Page:Nollekens and His Times, Volume 2.djvu/485

From Wikisource
Jump to navigation Jump to search
This page has been validated.

"Rich in more grace than fancy ever won.
     To thy most tender mind this hook will be,
 For it belonged to my departed son;
     So from an angel it descends to thee.

"W. H.

July 1800"[1]

Upon his return from Felpham, he addressed the public, in page 3 of his Book of Jerusalem, in these words: "After my three years' slumber on the banks of the ocean, I again display my giant-forms to the public," &c.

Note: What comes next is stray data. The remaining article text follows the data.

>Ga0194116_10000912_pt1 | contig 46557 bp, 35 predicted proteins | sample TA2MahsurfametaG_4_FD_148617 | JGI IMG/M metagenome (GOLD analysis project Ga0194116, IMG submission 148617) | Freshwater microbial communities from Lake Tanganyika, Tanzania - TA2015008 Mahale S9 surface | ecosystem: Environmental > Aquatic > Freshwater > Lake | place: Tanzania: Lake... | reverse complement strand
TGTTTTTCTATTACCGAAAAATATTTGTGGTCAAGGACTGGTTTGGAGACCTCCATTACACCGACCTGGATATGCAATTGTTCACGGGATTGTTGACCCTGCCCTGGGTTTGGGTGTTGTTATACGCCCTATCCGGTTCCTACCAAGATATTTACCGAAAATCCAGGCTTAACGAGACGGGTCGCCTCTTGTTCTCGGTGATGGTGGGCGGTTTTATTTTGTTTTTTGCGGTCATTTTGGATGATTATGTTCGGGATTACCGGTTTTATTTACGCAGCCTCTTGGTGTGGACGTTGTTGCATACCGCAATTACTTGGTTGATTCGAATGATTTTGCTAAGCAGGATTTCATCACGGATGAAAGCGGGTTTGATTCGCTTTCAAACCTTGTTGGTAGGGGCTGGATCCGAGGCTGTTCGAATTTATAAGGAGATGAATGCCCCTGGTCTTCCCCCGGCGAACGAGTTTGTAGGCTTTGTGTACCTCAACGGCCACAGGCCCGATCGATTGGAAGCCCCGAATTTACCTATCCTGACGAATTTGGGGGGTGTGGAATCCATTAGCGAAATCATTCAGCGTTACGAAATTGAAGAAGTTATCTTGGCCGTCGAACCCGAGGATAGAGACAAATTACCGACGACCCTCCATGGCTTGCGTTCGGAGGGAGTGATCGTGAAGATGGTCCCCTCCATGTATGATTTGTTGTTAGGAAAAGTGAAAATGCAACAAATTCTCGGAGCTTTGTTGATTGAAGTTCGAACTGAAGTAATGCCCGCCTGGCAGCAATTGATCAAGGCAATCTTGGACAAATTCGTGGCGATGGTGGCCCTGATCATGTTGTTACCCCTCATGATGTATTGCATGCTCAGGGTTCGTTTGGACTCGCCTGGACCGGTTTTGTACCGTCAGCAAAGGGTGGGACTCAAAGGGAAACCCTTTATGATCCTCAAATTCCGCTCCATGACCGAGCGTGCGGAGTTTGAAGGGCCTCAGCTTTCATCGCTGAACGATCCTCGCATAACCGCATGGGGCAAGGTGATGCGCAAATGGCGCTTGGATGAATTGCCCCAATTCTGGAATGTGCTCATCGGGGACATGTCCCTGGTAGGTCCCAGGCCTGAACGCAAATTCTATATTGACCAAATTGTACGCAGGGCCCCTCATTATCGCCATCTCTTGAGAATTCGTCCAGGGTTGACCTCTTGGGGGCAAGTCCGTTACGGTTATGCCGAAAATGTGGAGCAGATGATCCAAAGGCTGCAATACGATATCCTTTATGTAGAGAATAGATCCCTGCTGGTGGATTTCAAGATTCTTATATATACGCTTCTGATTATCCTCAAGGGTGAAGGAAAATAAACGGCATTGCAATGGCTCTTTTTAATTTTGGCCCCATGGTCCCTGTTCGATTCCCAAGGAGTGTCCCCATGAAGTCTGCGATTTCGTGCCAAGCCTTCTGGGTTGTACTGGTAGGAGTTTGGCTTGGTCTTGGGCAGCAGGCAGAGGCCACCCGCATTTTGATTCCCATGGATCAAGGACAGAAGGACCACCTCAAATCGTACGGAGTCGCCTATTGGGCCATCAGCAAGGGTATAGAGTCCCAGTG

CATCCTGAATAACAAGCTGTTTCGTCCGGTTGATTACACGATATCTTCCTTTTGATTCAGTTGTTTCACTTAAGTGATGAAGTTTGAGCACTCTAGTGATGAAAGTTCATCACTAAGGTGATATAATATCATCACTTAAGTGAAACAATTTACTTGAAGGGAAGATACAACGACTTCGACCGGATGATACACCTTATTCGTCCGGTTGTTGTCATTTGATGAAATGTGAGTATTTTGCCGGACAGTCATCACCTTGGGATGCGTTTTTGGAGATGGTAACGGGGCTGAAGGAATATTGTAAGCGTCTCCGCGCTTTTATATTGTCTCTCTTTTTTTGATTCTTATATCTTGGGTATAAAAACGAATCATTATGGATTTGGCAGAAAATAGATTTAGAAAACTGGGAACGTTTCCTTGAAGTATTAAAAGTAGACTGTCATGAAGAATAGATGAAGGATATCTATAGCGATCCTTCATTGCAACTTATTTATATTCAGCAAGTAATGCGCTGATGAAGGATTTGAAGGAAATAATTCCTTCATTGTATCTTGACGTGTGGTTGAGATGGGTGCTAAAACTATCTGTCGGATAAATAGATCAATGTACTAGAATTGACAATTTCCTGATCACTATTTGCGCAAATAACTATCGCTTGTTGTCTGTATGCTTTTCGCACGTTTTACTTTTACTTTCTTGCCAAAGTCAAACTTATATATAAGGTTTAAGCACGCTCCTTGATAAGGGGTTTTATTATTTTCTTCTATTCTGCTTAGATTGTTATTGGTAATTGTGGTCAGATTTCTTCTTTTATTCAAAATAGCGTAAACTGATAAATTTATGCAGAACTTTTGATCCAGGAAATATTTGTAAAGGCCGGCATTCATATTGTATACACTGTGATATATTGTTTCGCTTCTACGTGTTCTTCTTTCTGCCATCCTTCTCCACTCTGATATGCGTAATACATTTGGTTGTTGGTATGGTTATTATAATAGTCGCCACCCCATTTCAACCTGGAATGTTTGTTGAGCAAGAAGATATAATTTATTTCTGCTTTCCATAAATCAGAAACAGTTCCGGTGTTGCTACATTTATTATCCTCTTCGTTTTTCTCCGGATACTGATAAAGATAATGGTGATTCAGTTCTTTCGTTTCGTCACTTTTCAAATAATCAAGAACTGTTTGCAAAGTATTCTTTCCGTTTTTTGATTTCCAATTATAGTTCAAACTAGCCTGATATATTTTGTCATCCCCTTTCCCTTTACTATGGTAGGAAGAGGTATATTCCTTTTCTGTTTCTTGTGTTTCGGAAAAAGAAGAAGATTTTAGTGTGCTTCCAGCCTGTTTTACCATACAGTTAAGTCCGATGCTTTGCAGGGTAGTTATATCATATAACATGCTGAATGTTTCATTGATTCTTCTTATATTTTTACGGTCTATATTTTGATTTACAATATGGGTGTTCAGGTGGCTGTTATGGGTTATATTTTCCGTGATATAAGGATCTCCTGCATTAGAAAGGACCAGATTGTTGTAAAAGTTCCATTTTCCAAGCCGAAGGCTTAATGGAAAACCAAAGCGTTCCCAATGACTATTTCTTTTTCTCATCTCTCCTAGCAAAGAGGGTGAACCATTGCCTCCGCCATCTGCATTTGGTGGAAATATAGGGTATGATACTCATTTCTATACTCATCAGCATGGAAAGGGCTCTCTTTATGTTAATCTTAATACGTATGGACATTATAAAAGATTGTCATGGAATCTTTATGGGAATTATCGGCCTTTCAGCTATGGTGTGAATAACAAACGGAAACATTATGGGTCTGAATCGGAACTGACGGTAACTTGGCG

Some of the "giant-forms," as he calls them, are mighty and grand, and if I were to compare them to the style of any preceding artist, Michel Angelo, Sir Joshua's favourite, would be the one; and were I to select a specimen as a corroboration of this opinion, I should instance the figure personifying the "Ancient of Days," the frontispiece to his "Europe, a Prophecy." In my mind, his knowledge of drawing, as well as design, displayed in this figure, must at once convince the informed reader of his extraordinary abilities.

I am now under the painful necessity of relating an event promulgated in two different ways by two different parties; and as I enter-

  1. I copied the above from the book, now in the possession of Mrs. Blake.